Favorite Things

Losing My Best Friend, Desiree Gibbon

If I could speak to myself a few months ago, I’d have a lot to say. That version of me wouldn’t know the loss I was about to experience. And never could I foresee the journey I would begin the day I found out my best friend died. Life is very strange. The thing is, all of us are going to experience great loss, if we have not already. But I never thought I would find myself at 26 years old grieving the loss of my dearest friend.

Desiree Gibbon Murder

On November 28th, 2017 at about 4:30 in the afternoon, I got on the phone with Andrea Gibbon only to find out the news that would change my life forever.

Rewind to 2007: It was the summer going into my junior year of high school at St. Francis Preparatory School in Queens, New York when I learned that Desiree Gibbon will be transferring into my school. I had already known Desiree for a few years through childhood friends, but it was the summer of 2007 that we became very close. We had so much fun together and shared countless adventures and memories, just as high school girls do. For the next year and a half, Desiree and I spent nearly every day together.

When my family moved to Cincinnati, Desiree and I still remained close. Any time I visited New York, we would always make it a point to hangout. Even if it was only for an hour. One year, I missed her so much, that I drove all the way to West Virginia just to spend a day with her.

Desiree Gibbon Murder

Fast forward to 2014 – Desiree and I are both living in NYC again and it feels as if we were never apart.

Desiree Gibbon Murder

Desiree was more than just my friend. She was my sister. She was a part of my family. She travelled to Greece with me, my father, and my sister a couple of summers ago. During the trip, my dad would refer to Desiree as his “fourth daughter”, and it was the truth.

One of the last times I saw Desiree was this past August. We spent the whole day which soon turned into night together on the beach. We danced, we stuffed our faces with food, and we laughed until we cried. I am so grateful for the memories I have with her.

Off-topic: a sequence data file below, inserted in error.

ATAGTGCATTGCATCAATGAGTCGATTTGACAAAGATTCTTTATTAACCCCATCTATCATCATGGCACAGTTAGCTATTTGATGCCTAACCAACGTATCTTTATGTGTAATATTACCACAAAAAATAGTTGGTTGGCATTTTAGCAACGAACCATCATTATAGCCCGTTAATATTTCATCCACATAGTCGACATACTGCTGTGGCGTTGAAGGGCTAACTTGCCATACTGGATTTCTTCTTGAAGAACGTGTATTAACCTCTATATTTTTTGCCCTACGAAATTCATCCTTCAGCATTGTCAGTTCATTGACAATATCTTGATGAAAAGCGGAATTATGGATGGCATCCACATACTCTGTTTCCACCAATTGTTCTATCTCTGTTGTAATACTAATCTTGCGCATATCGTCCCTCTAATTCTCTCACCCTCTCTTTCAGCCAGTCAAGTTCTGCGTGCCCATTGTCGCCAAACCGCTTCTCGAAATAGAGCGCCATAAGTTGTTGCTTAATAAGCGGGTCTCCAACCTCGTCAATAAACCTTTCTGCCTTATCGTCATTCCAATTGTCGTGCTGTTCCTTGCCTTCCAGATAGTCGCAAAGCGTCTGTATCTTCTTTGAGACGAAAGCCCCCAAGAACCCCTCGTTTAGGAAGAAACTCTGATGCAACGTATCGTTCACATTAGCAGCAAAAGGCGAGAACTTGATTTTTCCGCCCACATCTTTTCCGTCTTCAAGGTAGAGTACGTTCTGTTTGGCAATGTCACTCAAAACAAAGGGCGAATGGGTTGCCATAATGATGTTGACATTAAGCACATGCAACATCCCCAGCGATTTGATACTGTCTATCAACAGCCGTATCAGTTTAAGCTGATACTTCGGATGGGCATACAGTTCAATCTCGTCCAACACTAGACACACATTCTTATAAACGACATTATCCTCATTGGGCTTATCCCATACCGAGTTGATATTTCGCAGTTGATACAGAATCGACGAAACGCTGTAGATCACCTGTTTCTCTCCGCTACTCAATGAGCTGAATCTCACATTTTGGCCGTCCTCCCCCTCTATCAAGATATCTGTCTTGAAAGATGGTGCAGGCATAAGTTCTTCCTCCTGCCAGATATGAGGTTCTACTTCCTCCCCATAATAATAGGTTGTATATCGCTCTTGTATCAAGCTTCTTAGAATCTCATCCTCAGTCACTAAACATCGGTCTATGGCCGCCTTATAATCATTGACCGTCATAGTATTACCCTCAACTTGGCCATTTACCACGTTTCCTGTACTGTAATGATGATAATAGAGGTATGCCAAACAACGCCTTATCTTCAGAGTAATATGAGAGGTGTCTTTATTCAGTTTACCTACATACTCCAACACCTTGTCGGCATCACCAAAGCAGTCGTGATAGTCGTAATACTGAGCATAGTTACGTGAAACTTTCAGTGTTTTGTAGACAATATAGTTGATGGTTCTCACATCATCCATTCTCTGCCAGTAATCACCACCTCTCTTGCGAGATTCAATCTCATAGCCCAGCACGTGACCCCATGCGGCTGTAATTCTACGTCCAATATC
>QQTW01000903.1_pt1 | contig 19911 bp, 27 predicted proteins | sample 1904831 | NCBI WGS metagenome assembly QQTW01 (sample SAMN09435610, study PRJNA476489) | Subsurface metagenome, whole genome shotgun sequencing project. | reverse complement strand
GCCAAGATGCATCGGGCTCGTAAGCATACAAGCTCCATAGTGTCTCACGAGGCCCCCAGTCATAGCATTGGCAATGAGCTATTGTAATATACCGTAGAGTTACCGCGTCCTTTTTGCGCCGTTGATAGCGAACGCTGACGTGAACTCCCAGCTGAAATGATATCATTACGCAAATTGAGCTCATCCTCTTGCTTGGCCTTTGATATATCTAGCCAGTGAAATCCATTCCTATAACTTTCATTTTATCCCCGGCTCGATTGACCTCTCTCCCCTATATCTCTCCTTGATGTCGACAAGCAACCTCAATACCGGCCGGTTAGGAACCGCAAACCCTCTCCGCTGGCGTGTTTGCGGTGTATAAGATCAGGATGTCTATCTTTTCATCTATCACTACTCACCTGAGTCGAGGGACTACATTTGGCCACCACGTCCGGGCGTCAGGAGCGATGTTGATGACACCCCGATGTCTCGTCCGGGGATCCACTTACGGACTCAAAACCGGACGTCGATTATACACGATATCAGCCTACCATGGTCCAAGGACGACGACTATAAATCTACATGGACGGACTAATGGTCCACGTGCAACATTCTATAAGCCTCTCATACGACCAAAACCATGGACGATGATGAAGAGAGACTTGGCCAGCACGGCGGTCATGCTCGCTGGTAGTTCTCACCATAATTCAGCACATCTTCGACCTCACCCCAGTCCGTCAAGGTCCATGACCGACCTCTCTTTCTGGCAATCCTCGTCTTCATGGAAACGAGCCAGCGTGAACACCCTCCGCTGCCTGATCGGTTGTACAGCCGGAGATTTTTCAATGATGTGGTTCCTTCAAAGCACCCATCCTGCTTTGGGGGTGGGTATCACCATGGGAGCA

A few months after, Desiree travelled to Montego Bay, Jamaica. She was going to spend a month there and was staying at a Bed and Breakfast that her grandmother owns.

The afternoon of November 28th, I got into my car and called Desiree’s mom, Andrea. She asked me how I was doing and when was the last time I spoke to her daughter. I told her I last spoke to her Thanksgiving afternoon. She said had some news to share.

She probably lost her phone or was in an accident, I thought. Nothing too serious?

She told me Desiree had passed. My mind went blank. Everything was a blur.

No, no, no.

It can’t be true.

It took a little while for me to respond to her, and to this day I have no recollection of what I said to her. We got off the phone and I ran back into my apartment shaking and crying. My sister and boyfriend were there and through tears I was barely able to get out the words “It’s Desiree. She’s dead”.

Desiree Gibbon Murder

From that point on, everything was a blur to me. I was the first of Desiree’s friends to find out the news, and felt that it was only appropriate that Andrea should be the one to tell them. That was the longest day of my life.

I made the mistake of Googling Desiree’s name. The first article that came up was from a Jamaican news source Jamaican Loop with the headline “Police identify Caucasian woman found with throat slashed in St James”. I screamed and immediately slammed my laptop shut. After a few minutes, I reopened my computer and read the article. They described the woman who was found in the shrubs of a remote road as being a “blond hair Caucasian woman, who is about five feet, eight inches tall and had a medium built”.

Then came her name – Desiree Gibbon.

THROAT SLASHED?

LEFT ON THE SIDE OF THE ROAD FOR 2 DAYS?!

I was convinced that they were wrong. They couldn’t be talking about the Desiree I know. The description was way off. Desiree was petit, not 5 feet 8 inches. I also let out a little chuckle at the fact that Desiree would never refer to herself as “Caucasian”.

I called Desiree’s mother again, and she confirmed that the article was in fact about Desiree.

Desiree was murdered. She had no idea that the night she walked out of her hotel would be her last. It just happened. She was targeted by some crazy person that she had trusted.

Andrea told me that Desiree was last seen Thanksgiving night leaving her grandmother’s hotel. Desiree told the man in the front desk that she will be right back. On Sunday morning, a passerby found her bruised body covered in blood in the shrubs.

Desiree was better than us and I cannot stress this enough. She was and always will be my role model. She wanted to change the world for the better.

Desiree was the kind of person to come in and take over. She wasn’t scared of anything. She was confident, she was loving, she was caring, and she always wanted to make an impact in this universe.

Anyone who knew her knew that we’d see her beautiful face in newspapers, magazines, and television some day.

We just didn’t think it would be in this way.

I barely slept for the next month, constantly refreshing my phone to see that this was all a mix up, or checking to see that my last iMessage to Desiree would finally say “delivered”.